Three hundred and forty hectares of the Condobolin Research Station is being set up for
alley farming. A five-year trial will develop the management practices needed to incorporate Old Man Saltbush into the business of mixed farming.
Part of the broadly based Grain and Graze project, the trial will see 15-metre strips of
saltbush interspersed with 60-metre strips of crop or pasture in a five-year rotation. Peter Milthorpe, a research scientist with the NSW Department of Primary Industries, believes that if properly managed saltbush has the potential to increase the profitability of mixed farms in a wide arc of the lower rainfall grain and grazing area.
Mr Milthorpe says saltbush is an ideal complementary pasture species to stubble or dry pasture. It is high in protein and responds to out-of-season rainfall. That makes it an ideal species to fill the summer-autumn feed gap in southern areas and the winter-spring feed gap further north. It forages for deep water more effectively than any of the native grass species and unlike lucerne does not drop its leaves under stress. This means that at a critical time of the year a grazier can accurately assess the amount of green feed available and plan stocking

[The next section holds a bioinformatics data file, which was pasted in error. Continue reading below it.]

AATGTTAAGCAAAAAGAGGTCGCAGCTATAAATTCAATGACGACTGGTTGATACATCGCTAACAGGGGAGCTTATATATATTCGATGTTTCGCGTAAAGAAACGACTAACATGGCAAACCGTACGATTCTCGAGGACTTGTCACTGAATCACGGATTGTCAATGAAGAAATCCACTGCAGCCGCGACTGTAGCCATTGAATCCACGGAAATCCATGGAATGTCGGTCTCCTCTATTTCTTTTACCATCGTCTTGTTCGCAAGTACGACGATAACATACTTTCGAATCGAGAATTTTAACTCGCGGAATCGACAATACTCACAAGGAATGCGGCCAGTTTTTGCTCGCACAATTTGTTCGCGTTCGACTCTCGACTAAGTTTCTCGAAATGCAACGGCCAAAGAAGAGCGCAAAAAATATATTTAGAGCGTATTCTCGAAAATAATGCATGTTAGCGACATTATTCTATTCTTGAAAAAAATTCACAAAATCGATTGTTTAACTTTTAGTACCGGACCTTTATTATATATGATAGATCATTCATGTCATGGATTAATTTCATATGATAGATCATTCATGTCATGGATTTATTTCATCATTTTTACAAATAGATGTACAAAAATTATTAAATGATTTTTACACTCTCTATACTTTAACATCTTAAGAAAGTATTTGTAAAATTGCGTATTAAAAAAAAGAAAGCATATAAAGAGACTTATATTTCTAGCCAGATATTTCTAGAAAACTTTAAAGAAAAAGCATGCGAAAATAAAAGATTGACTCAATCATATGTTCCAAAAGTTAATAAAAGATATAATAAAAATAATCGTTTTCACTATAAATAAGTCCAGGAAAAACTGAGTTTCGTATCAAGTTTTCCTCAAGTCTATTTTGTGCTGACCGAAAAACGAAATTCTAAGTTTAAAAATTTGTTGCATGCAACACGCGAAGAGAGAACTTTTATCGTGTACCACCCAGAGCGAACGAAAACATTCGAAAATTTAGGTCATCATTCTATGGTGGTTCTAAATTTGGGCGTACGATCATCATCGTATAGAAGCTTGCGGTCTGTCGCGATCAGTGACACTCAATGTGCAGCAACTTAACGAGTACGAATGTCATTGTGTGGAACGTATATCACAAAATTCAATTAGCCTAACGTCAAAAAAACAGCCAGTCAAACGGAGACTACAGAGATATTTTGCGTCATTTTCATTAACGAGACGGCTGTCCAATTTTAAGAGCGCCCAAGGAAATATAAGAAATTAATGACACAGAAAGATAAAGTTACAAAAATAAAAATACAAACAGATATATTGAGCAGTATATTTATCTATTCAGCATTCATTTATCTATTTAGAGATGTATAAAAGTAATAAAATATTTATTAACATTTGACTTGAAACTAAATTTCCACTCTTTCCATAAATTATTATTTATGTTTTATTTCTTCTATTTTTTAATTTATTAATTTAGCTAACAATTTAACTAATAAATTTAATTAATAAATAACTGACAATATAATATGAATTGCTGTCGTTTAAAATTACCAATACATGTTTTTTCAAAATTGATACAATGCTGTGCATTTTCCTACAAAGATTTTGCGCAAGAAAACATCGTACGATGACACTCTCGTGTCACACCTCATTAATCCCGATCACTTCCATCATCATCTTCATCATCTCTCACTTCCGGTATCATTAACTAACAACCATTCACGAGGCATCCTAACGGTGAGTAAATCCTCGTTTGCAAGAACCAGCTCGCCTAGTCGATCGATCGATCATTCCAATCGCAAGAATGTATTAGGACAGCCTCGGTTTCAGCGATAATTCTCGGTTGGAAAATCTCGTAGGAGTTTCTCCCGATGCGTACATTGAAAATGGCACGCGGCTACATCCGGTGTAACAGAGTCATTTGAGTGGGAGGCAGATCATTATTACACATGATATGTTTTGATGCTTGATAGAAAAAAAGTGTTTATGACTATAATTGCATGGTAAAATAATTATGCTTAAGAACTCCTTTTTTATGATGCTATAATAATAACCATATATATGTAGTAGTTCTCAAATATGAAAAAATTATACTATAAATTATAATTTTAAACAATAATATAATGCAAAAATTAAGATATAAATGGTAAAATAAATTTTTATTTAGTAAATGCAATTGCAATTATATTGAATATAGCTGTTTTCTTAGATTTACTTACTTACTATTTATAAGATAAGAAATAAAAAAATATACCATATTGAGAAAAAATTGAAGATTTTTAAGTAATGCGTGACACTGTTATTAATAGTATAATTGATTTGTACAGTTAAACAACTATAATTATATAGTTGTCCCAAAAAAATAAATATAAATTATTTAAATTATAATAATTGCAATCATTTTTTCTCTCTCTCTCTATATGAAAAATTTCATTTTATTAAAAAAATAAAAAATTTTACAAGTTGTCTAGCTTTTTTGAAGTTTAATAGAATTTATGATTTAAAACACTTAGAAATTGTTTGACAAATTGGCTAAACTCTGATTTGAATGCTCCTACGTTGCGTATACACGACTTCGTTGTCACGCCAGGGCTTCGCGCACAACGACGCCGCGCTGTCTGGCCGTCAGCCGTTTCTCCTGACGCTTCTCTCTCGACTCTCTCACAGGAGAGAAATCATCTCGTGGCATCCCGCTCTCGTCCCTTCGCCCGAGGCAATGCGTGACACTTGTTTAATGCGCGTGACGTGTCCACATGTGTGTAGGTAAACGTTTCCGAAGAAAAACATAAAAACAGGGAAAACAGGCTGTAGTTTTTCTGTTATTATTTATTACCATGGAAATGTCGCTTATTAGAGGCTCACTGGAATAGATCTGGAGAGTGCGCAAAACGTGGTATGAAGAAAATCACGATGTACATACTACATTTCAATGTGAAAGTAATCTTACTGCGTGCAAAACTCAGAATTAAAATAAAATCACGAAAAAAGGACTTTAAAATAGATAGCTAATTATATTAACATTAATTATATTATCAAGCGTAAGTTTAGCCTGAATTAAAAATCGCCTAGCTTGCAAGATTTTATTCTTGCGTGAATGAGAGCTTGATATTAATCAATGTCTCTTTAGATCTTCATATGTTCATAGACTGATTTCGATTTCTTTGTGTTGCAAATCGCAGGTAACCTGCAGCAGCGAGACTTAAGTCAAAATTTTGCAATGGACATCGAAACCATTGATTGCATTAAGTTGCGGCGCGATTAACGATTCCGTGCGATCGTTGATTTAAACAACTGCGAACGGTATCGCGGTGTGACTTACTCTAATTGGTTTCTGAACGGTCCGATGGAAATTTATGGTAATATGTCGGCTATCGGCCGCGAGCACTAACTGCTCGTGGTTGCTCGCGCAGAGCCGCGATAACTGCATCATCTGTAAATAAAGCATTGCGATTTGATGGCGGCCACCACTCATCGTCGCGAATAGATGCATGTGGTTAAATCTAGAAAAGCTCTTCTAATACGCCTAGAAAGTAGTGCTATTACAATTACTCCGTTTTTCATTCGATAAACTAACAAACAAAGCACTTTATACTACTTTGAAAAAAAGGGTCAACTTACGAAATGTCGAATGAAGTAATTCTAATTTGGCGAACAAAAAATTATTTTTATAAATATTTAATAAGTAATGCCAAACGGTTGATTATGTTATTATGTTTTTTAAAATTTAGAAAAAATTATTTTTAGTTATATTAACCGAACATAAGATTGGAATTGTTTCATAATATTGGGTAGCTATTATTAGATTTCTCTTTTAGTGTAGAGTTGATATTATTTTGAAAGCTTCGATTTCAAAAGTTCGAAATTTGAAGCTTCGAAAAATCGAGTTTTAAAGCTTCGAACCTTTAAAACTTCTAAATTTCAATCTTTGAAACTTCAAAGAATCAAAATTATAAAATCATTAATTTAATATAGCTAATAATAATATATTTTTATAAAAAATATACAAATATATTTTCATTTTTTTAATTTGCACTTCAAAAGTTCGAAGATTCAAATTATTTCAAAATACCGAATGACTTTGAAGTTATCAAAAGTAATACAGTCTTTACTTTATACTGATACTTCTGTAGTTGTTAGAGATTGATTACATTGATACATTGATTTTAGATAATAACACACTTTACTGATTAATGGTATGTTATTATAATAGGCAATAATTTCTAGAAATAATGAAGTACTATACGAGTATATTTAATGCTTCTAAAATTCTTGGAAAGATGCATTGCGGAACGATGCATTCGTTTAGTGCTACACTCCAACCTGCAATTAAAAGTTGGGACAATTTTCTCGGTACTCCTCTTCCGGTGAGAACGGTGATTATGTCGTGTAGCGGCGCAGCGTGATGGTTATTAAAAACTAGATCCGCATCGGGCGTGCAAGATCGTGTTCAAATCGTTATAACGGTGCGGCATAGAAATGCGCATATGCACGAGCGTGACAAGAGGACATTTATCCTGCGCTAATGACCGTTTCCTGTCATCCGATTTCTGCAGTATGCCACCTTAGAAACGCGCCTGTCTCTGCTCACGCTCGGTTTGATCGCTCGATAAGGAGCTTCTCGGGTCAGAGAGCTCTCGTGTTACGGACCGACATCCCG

Mr Milthorpe warns however that there is much to be learned about the technique of grazing saltbush. He says stock have to be "taught" to eat it. They need to learn to browse rather than to graze and it is important that the shrub not be allowed to get away.
A series of 10ha paired paddocks is being established for the trials. The standard rotation will be two cereal crops followed by three years of a sub-clover, medic and lucerne-based pasture with the saltbush remaining undisturbed. The experiences of some 20 producers who
have included saltbush in their farming systems will be incorporated in the trials, which are
backed by the Central West-Lachlan Grain and Graze group.
Grain and Graze is a joint initiative of the GRDC, Meat and Livestock Australia, Land and Water Australia and Australian Wool Innovation. It aims to increase the profitability of crops and livestock while helping to better manage water, soil and biodiversity.
Tagasaste, also called tree lucerne, is a hardy leguminous shrub. In a temperate climate it can provide green fodder which is palatable and protein-rich (23 to 27 per cent crude protein). It has only 18 to 24 per cent indigestible crude fibre and even when grown on poor coastal soils (properly fertilised) can maintain these protein levels.
Benefits reported by Australian farmers include shade and shelter, erosion control, nitrogen fixation, reductions in salinity-causing water tables, and habitat for native birds that eat crop and pasture pests. Tagasaste can withstand long, dry periods and thrives on a variety of soil types, provided they are well drained.